You may receive an ESRI Shapefile collection from a GIS user for a data source in generating a surface. This is typically a ShapeFile Type 1 (Point) or Type 2 (Polyline) which contains the XY values in the .SHP file, along with the elevations in a field of the associated .DBF file.
When gravity and moisture begins to work on steep slopes (disturbed or natural) the results are often less than optimal and slides occur. This can present the need to install anchor bolts and plates going from the loose surface to a more stable rock strata underneath. Boreholes can help determine the location of the stable strata, but from the surface it’s not readily apparent how far (on a given slope) you will need to drill to reach the stable member. Read More →
Sometimes when you receive a drawing, the contents can often be far from what you need, but you have no choice but to make the best of it. Such is case when (one instance) Civil3D users have moved labels away from the point, exported to AutoCAD then exploded the resulting anonymous blocks.
The list of file formats that CAD users need to deal with never seems to stop growing. For a long time the ESRI Shapefile was pretty much the exclusive format from ESRI users but it was always an export from the GIS. Now users find themselves receiving folders of content with the folder having a .GDB (GeoDatabase) extension.
In mapping environments, the problem occurs when you receive a drawing that has not been properly assigned a coordinate system. Without a proper system assigned it’s nearly impossible to merge data from other systems or view the project in tools like Google Earth. A glance at the coordinates indicate large numbers that should reflect a known system, not random coordinates.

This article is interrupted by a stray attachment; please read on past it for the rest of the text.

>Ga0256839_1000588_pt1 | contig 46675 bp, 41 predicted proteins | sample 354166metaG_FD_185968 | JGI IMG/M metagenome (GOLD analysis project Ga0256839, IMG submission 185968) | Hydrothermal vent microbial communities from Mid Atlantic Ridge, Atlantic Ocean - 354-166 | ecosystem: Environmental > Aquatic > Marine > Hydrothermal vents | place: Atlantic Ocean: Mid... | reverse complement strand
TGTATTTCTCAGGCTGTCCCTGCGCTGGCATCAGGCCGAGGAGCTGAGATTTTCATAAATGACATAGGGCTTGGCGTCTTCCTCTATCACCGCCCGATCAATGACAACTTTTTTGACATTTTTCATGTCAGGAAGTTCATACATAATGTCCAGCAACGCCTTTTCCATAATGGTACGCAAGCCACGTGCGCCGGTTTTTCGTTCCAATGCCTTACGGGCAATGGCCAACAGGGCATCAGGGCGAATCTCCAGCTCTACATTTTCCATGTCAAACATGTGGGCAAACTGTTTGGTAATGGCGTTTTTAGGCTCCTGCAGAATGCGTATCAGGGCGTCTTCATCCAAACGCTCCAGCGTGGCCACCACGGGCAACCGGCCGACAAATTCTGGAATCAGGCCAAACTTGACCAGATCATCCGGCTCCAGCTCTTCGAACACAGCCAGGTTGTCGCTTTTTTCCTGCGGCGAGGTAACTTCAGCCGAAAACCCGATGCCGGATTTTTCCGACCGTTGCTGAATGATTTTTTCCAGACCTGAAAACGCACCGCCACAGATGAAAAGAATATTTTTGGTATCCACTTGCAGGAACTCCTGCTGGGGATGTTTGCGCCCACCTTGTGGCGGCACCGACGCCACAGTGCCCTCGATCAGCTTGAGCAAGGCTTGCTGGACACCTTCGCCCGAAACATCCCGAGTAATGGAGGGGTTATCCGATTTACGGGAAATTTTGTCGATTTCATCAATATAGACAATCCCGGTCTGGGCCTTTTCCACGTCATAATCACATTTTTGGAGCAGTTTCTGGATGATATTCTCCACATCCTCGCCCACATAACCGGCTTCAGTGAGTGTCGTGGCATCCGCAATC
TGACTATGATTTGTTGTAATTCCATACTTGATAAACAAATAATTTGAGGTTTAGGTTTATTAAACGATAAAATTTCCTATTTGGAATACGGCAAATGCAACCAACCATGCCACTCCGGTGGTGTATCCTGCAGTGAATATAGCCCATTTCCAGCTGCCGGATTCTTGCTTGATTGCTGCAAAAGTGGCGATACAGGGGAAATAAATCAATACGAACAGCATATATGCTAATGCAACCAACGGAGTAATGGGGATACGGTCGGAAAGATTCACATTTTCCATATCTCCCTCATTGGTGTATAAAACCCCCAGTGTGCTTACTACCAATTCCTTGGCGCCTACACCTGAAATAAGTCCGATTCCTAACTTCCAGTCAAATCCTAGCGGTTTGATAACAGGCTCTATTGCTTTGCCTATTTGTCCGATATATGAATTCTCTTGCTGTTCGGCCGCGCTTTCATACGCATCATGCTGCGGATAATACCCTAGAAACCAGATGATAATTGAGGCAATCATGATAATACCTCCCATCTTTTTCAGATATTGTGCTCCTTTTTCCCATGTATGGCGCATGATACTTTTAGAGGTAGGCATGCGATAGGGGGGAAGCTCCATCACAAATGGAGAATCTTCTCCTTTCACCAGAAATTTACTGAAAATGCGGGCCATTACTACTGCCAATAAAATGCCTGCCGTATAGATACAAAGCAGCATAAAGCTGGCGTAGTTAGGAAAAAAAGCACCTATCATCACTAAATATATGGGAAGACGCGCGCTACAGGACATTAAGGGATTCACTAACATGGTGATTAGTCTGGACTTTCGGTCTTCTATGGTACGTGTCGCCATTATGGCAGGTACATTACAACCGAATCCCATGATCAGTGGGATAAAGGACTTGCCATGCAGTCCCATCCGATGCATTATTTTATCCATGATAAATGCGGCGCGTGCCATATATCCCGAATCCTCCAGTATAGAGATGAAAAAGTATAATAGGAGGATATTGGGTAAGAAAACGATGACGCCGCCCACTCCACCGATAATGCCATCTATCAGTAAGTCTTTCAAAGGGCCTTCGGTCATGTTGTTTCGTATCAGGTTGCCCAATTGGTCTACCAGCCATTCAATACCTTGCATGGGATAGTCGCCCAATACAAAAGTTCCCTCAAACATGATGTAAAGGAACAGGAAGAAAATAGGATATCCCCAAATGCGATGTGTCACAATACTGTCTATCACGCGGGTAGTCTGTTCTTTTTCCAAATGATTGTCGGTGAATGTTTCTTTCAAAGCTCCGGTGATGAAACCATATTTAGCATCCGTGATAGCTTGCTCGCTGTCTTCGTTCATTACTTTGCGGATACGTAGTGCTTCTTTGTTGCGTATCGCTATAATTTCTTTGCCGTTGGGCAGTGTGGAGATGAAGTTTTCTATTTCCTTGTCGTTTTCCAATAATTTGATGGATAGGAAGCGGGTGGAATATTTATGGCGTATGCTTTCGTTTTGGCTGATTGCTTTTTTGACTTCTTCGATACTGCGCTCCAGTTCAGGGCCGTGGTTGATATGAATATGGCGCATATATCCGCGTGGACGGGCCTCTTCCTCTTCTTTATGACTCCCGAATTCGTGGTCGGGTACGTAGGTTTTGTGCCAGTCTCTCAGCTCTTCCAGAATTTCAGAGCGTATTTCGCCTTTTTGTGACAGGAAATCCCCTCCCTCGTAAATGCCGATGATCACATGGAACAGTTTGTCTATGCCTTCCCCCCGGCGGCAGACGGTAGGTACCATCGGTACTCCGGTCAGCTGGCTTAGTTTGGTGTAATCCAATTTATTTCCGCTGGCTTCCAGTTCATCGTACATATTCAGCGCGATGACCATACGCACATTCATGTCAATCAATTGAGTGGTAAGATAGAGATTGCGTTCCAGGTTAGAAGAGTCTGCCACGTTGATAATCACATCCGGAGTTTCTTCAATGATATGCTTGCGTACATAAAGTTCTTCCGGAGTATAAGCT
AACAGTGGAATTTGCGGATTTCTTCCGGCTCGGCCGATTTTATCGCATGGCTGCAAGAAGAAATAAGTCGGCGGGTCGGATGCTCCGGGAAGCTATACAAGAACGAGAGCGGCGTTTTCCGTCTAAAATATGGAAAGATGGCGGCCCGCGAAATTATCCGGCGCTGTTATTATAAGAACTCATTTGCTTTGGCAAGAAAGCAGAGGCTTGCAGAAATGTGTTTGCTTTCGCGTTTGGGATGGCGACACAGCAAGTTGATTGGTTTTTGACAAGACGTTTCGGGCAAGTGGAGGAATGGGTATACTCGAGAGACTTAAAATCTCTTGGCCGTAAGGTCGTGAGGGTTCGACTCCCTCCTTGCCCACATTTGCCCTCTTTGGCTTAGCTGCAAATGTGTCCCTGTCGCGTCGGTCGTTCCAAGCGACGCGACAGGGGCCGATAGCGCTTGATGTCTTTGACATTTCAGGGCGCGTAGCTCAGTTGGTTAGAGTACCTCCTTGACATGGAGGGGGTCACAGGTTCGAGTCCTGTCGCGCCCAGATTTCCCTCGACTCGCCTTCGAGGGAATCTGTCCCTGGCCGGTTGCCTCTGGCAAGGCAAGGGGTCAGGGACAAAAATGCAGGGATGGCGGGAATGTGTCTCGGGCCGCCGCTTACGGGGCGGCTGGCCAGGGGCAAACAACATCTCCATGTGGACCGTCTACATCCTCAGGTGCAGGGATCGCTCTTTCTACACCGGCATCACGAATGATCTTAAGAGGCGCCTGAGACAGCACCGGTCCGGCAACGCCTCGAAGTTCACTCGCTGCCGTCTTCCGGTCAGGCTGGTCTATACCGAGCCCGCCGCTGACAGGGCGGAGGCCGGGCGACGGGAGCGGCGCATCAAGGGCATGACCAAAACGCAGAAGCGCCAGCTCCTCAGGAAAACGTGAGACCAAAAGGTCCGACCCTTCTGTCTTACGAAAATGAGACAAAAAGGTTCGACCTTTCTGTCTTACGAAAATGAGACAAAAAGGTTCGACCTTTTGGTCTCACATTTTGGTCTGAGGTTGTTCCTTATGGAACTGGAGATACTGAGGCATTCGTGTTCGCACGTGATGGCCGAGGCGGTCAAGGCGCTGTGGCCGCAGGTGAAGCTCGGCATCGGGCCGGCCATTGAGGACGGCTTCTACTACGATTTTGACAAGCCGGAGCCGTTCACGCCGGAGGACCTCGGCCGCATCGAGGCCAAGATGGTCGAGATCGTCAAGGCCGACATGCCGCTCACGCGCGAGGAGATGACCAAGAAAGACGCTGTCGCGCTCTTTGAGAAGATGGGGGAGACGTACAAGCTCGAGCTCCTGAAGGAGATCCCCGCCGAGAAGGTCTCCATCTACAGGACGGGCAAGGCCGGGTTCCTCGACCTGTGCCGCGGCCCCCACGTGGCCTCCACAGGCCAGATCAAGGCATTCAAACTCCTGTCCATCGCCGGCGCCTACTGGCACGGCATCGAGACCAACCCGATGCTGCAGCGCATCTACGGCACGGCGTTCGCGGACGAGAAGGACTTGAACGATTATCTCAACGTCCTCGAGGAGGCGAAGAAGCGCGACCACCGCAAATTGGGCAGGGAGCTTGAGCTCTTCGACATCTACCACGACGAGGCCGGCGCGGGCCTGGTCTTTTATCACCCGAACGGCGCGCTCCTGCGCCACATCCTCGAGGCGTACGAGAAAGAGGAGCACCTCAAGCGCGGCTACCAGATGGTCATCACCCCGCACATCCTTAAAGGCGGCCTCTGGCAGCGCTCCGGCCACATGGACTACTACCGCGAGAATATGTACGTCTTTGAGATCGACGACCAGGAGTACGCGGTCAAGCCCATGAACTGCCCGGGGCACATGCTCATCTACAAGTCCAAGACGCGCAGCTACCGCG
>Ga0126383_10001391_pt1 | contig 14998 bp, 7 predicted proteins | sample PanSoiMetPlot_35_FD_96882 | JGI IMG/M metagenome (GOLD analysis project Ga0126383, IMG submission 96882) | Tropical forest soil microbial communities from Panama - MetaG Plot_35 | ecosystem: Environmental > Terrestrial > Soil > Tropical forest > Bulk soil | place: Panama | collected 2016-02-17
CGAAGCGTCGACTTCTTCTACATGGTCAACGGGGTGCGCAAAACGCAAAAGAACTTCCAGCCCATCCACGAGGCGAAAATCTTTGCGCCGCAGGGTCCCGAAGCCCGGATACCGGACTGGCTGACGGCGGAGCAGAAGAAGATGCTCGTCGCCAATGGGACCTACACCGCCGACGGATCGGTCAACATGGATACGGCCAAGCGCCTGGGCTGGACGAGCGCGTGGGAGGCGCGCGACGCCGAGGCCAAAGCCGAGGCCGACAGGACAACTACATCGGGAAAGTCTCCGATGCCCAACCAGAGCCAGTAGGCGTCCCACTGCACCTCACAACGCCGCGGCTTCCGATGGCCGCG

It’s usually easy enough to draw a coordinate grid on your project in the current coordinate system. But what if you need to draw a latitude longitude or other coordinate system grid. The lines and labels aren’t ortho anymore nor is the spacing the same (or even consistent).
The ESRI Shapefile is a common exchange format with GIS systems and users often receive .SHP files representing contours. However, most of the time the elevation data is not stored on the shapefile geometry, instead it’s a column in the associated .DBF file. This typically leads to multiple steps having to import then do processes to read the attached data to elevate them properly, so why not do it all in one step.
Sometimes things that should be simple turn out to be (at best) difficult to do in CAD engines. For example the need to draw text along linear objects such as lines, arcs, polylines, etc. Long street names are a good example, if there isn’t a long straight segment for a regular (but rotated) text, what’s left to do.
Most users won’t hit this limit and shouldn’t worry about it until they do. However a handful of our users processing extremely massive surfaces have reported an error message like “System.OutOfMemoryException” and/or “Array dimensions exceeded supported range”.
Legends are a standard inclusion on any civil/survey drawing. A table to describe the graphic symbols and even linetypes are needed. The question is when these table are generated and how. Some users wait until the project is nearly complete then manually draw the tables. Revisions may introduce new symbols that can’t be forgotten. There has to be a better way.